Now we have said little about the kind of stroke to be used for this work, for it is better that there be no definite line showing. The tone should be built up by going over and over it with a comparatively sharp point, merging the various lines together until they arc lost. Naturally the textures represented make a difference in the manner of working, but to make such studies of the greatest value each tone should be as nearly perfect as possible, the student striving for transparency and luminosity. The drawing of the apple at 1, Figure 7, was done in this manner. Sometimes tones are rubbed smooth with the finger or with a stump, but this method has little to commend it for this class of work.
There is another type of shaded still life drawing, however, which is more sketchily done, where a few strokes of the pencil are used to express a great deal. This type of work has been illustrated in Figure 7 which shows separate strokes in many places rather than continuous tone. The student should practice this kind of work, too, so drawing the strokes as to best express the surfaces represented, using some fine and some broad lines. In line work the strokes should as a rule follow the direction of the surface.
In types of work sometimes seen the still life becomes a motif for a decorative scheme or combinations of tone and outline are found, or washes of color are added to the pencilling, but there are many elementary text books which show examples of such work, therefore the interested student can find a great deal of material to help him, if he desires to do so. The student's drawings opposite illustrate some of these possibilities for decorative work and on page 23 is an excellent example of a type of drawing frequently made in which a few very dark, crisp accents are added to a clean-cut outline. Notice the direct and economical way in which the various materials are suggested, and the commendable simplicity of the whole.
Objects having distinct character are best as subjects for drawings. Quaint and old-fashioned things are particularly interesting, or things which are worn or broken. Rummage the attic or stable or cellar. Look in the garage or garden. Even the kitchen and laundry will yield many simple and useful implements and utensils excellent for our purpose. The following list may guide the student in his search.
Objects for elementary or comparatively small compositions: Garden trowel and flower pots; hammer, box of nails; screwdriver and screws; basket of clothespins, coil of clothesline; pail with cloth hanging over side, scrub brush and scouring powder; old battered coalhod; tack hammer, box of tacks, etc.; flatirons with stand and holder; whet stone with knife and piece of wood half whittled; sponge, soap and basin of water; dust pan and brush, feather duster; ice-cream freezer, bag of salt, etc.
Accented Outline Drawing by Student at Pratt Institute.
Courtesy of Pratt Institute.
Ethel At. Weir.
Courtesy of Pratt Institute.
Courtesy of Pratt Institute.
Drawings By Students At Pratt Institute.
Among larger objects we have: Snow shovel, rubber boots and mittens; shovel and tongs; wash tubs on bench with basket of clothes; wheelbarrow, rake and basket; broken box with axe; watering pot. trowel, broken flower pots; hat and coat on nail; old trunk partly opened, etc.; old hats and hatboxes; umbrellas in various positions, opened, closed and half closed; brooms and mops with dustpans and pails; chopping block, sticks of wood, axe; basket of kindlings and hatchet; old churn with chair beside it; baseball bat, mitt and ball.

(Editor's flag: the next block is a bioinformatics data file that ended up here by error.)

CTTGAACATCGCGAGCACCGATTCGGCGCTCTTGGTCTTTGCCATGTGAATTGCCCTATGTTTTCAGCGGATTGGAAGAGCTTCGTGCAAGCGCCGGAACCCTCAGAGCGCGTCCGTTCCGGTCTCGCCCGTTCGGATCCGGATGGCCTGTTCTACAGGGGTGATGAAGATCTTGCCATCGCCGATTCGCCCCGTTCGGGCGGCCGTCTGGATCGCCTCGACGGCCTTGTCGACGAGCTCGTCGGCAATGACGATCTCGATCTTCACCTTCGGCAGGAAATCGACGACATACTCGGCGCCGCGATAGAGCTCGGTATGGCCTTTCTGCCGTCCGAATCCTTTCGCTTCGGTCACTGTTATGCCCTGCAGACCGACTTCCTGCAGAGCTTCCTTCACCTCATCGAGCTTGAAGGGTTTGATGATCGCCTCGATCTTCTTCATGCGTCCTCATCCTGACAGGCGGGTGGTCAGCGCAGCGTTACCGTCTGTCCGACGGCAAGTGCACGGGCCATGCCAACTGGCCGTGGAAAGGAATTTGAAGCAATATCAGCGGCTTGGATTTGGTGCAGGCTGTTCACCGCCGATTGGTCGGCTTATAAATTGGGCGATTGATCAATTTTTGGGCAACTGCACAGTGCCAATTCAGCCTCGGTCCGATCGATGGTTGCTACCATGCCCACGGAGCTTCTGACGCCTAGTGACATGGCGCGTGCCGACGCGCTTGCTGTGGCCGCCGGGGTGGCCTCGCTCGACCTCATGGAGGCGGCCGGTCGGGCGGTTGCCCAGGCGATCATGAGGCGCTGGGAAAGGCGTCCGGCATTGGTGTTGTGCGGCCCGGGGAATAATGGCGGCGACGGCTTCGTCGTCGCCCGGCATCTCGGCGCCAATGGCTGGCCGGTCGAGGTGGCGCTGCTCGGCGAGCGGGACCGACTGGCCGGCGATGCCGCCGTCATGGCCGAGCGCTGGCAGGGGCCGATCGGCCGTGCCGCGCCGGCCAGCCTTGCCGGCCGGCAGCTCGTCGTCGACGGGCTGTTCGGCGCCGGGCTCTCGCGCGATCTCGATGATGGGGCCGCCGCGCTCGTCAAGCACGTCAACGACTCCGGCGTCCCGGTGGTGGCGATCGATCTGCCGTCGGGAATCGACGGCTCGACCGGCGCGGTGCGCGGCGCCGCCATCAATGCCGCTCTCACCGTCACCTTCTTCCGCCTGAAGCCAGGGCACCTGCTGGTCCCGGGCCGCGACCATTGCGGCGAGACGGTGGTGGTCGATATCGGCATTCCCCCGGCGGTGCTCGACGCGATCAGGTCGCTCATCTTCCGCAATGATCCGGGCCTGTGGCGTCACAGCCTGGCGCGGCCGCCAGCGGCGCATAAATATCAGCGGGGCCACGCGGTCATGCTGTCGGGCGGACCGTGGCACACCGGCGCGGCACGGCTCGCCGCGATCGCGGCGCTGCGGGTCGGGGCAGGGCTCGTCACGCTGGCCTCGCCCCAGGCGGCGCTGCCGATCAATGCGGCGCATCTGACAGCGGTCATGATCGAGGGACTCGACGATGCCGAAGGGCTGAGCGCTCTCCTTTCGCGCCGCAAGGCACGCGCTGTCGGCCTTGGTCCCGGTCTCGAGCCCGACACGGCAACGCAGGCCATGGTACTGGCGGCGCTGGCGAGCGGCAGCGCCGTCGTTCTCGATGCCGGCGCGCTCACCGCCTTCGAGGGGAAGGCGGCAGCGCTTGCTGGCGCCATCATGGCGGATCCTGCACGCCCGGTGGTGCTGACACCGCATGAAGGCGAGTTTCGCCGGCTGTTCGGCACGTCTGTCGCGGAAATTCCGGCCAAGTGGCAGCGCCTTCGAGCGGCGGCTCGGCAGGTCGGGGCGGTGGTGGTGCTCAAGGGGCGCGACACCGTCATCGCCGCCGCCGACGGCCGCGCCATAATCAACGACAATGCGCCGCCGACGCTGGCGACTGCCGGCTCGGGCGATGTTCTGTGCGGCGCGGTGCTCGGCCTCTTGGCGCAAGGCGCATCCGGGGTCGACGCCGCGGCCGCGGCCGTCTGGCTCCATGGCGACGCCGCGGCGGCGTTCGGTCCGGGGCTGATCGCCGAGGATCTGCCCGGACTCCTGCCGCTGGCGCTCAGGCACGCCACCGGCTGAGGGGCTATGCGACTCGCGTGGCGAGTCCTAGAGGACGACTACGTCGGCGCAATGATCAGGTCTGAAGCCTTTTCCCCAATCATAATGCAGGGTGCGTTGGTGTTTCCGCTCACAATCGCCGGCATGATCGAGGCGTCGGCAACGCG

Books can always be arranged effectively, piled up, tumbled down, spread out, open or closed.
Book, candle stick and matches; old novel partly opened, apple between leaves; half open newspaper with books; book with reading glass or with spectacles; ink bottle with copy book and pen; books, paper weight, half-open letter and envelope.
Then there are other objects which can be found around the house, such things as are in every-day use: Glove box and gloves; collar bag; photograph in frame, bowl of flowers; cribbage board and cards; pipe, tobacco jar, matches, etc.; opera glasses, bag and program; slippers, gloves and fan; hats or caps; hat, grip and gloves; shaving mug, brush, razor, etc.; basket or bag with sewing or knitting; brush, comb and mirror; children's toys and dolls.
The following suggestions are for the uses of fruits, vegetables, etc. Such combinations are of course innumerable: Paper bag with fruit, vegetables or candy falling out and at the side; bananas half peeled on plate with knife; lemons, squeezer, glass, sugar and spoon; box of sardines, sliced lemons and plate of crackers; cocoanut, broken open; bunches of beets or carrots or similar vegetables with tops; several apples, one cut in half, another partly pared; tea pot, tea cups, plate of sandwiches; fruit bowl or basket filled with fruit; pineapple with knife and plate; squash or pumpkin cut open, partly sliced; pumpkin made into jack-o-lan-tern; bread on plate, some sliced, with knife; salad plate with lobster and lettuce, mayonnaise bow!, spoon and fork; roast of meat on platter with carving knife; plate of beans, bottle catsup, napkin; sugar bowl, cubes of sugar, sugar tongs; box of candy open or partly open; crackers in box or bag, bowl of milk, spoon; strawberries or grapes in basket; bunches of grapes with bit of vine, leaves, and tendrils; apples, pears or peaches hanging on branches with leaves; heads of lettuce, cauliflower and bunches of celery; sliced meat on platter, garnished with parsley. And bowls and vases of flowers are always good, too, or branches of leaves or berries. For more elaborate studies, views of room corners or portions of a yard or street offer many possibilities.
Object Draw1nc By Ethel M. Weir.